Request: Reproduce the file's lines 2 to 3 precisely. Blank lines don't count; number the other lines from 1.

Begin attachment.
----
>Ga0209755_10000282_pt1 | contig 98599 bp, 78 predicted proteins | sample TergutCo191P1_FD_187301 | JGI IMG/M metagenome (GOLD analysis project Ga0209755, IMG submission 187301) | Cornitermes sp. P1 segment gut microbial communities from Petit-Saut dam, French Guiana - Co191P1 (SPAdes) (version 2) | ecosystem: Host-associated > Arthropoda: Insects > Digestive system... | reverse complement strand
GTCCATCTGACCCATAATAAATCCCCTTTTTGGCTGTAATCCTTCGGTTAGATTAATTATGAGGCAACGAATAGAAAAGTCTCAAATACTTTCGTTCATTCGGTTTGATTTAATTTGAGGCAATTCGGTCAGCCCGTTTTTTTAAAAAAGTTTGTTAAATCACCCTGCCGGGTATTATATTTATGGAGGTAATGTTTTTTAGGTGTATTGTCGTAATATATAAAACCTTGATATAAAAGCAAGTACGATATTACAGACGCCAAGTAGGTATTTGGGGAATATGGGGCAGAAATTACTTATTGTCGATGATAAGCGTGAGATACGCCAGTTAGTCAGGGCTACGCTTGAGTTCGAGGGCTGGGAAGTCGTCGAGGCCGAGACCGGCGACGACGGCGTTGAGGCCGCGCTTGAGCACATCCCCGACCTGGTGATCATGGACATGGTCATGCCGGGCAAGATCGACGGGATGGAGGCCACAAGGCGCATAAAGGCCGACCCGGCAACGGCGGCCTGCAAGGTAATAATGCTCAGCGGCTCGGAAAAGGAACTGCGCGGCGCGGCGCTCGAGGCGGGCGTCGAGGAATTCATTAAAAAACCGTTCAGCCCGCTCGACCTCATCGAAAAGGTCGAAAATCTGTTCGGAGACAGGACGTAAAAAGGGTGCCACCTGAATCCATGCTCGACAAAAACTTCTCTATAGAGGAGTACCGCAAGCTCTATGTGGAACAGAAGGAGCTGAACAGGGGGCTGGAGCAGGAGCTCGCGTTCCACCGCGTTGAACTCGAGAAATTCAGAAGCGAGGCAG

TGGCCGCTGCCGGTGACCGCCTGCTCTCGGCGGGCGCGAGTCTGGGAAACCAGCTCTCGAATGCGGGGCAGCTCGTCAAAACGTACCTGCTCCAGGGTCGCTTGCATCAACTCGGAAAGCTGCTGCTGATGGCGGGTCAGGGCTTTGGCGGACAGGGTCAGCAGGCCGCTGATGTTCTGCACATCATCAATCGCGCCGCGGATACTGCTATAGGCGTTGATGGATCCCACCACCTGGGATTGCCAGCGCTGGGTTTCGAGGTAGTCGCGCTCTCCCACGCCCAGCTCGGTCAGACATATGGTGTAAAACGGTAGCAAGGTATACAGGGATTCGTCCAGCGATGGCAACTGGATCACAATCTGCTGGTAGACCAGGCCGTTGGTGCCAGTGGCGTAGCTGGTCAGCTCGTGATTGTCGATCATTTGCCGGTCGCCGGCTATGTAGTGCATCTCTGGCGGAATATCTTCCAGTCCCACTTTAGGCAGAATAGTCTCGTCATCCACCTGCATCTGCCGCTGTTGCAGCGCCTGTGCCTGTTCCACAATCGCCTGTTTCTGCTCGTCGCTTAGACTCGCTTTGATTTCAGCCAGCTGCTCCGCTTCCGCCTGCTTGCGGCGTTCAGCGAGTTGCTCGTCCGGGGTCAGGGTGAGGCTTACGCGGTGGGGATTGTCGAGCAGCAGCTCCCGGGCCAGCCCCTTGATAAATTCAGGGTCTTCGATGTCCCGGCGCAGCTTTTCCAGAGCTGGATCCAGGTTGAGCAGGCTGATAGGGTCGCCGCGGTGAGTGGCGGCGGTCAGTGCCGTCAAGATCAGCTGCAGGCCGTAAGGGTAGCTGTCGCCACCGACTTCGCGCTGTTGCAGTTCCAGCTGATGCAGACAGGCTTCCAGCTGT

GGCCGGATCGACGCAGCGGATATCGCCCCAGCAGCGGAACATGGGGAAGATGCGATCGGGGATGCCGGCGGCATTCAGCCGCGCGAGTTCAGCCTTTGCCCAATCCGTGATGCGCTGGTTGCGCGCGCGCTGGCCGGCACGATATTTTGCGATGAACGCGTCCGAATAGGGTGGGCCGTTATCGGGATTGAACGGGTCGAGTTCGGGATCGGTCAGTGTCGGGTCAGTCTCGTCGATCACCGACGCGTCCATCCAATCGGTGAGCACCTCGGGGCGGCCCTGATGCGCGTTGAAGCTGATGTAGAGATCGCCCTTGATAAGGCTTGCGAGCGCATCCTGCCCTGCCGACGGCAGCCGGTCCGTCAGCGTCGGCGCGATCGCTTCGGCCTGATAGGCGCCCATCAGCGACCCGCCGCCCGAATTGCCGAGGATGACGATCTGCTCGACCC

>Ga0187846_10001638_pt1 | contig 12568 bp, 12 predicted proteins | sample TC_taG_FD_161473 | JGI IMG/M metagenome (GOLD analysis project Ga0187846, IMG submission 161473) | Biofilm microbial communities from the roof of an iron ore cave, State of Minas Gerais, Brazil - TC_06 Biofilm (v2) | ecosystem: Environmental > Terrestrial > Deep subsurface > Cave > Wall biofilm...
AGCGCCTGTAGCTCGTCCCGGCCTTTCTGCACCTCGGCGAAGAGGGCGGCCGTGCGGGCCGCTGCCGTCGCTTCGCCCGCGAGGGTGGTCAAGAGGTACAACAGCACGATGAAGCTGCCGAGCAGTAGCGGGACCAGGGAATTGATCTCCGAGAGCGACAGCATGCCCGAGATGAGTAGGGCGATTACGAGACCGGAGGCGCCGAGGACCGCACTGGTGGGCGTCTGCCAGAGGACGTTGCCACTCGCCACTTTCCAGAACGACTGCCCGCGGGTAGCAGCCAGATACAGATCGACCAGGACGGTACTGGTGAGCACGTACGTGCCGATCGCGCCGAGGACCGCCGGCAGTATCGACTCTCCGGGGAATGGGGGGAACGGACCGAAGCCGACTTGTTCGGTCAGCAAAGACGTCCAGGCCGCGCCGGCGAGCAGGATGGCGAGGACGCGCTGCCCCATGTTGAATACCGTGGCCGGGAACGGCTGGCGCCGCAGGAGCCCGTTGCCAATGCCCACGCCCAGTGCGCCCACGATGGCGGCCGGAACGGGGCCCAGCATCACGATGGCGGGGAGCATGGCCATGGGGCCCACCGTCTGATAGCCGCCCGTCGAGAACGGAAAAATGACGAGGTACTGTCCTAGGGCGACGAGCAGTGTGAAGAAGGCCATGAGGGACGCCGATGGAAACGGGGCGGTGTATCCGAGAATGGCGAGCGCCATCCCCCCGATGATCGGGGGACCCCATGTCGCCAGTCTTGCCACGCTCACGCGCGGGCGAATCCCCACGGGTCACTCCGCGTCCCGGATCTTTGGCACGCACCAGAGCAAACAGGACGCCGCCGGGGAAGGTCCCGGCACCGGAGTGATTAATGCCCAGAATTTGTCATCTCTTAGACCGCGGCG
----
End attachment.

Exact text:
GTCCATCTGACCCATAATAAATCCCCTTTTTGGCTGTAATCCTTCGGTTAGATTAATTATGAGGCAACGAATAGAAAAGTCTCAAATACTTTCGTTCATTCGGTTTGATTTAATTTGAGGCAATTCGGTCAGCCCGTTTTTTTAAAAAAGTTTGTTAAATCACCCTGCCGGGTATTATATTTATGGAGGTAATGTTTTTTAGGTGTATTGTCGTAATATATAAAACCTTGATATAAAAGCAAGTACGATATTACAGACGCCAAGTAGGTATTTGGGGAATATGGGGCAGAAATTACTTATTGTCGATGATAAGCGTGAGATACGCCAGTTAGTCAGGGCTACGCTTGAGTTCGAGGGCTGGGAAGTCGTCGAGGCCGAGACCGGCGACGACGGCGTTGAGGCCGCGCTTGAGCACATCCCCGACCTGGTGATCATGGACATGGTCATGCCGGGCAAGATCGACGGGATGGAGGCCACAAGGCGCATAAAGGCCGACCCGGCAACGGCGGCCTGCAAGGTAATAATGCTCAGCGGCTCGGAAAAGGAACTGCGCGGCGCGGCGCTCGAGGCGGGCGTCGAGGAATTCATTAAAAAACCGTTCAGCCCGCTCGACCTCATCGAAAAGGTCGAAAATCTGTTCGGAGACAGGACGTAAAAAGGGTGCCACCTGAATCCATGCTCGACAAAAACTTCTCTATAGAGGAGTACCGCAAGCTCTATGTGGAACAGAAGGAGCTGAACAGGGGGCTGGAGCAGGAGCTCGCGTTCCACCGCGTTGAACTCGAGAAATTCAGAAGCGAGGCAG

TGGCCGCTGCCGGTGACCGCCTGCTCTCGGCGGGCGCGAGTCTGGGAAACCAGCTCTCGAATGCGGGGCAGCTCGTCAAAACGTACCTGCTCCAGGGTCGCTTGCATCAACTCGGAAAGCTGCTGCTGATGGCGGGTCAGGGCTTTGGCGGACAGGGTCAGCAGGCCGCTGATGTTCTGCACATCATCAATCGCGCCGCGGATACTGCTATAGGCGTTGATGGATCCCACCACCTGGGATTGCCAGCGCTGGGTTTCGAGGTAGTCGCGCTCTCCCACGCCCAGCTCGGTCAGACATATGGTGTAAAACGGTAGCAAGGTATACAGGGATTCGTCCAGCGATGGCAACTGGATCACAATCTGCTGGTAGACCAGGCCGTTGGTGCCAGTGGCGTAGCTGGTCAGCTCGTGATTGTCGATCATTTGCCGGTCGCCGGCTATGTAGTGCATCTCTGGCGGAATATCTTCCAGTCCCACTTTAGGCAGAATAGTCTCGTCATCCACCTGCATCTGCCGCTGTTGCAGCGCCTGTGCCTGTTCCACAATCGCCTGTTTCTGCTCGTCGCTTAGACTCGCTTTGATTTCAGCCAGCTGCTCCGCTTCCGCCTGCTTGCGGCGTTCAGCGAGTTGCTCGTCCGGGGTCAGGGTGAGGCTTACGCGGTGGGGATTGTCGAGCAGCAGCTCCCGGGCCAGCCCCTTGATAAATTCAGGGTCTTCGATGTCCCGGCGCAGCTTTTCCAGAGCTGGATCCAGGTTGAGCAGGCTGATAGGGTCGCCGCGGTGAGTGGCGGCGGTCAGTGCCGTCAAGATCAGCTGCAGGCCGTAAGGGTAGCTGTCGCCACCGACTTCGCGCTGTTGCAGTTCCAGCTGATGCAGACAGGCTTCCAGCTGT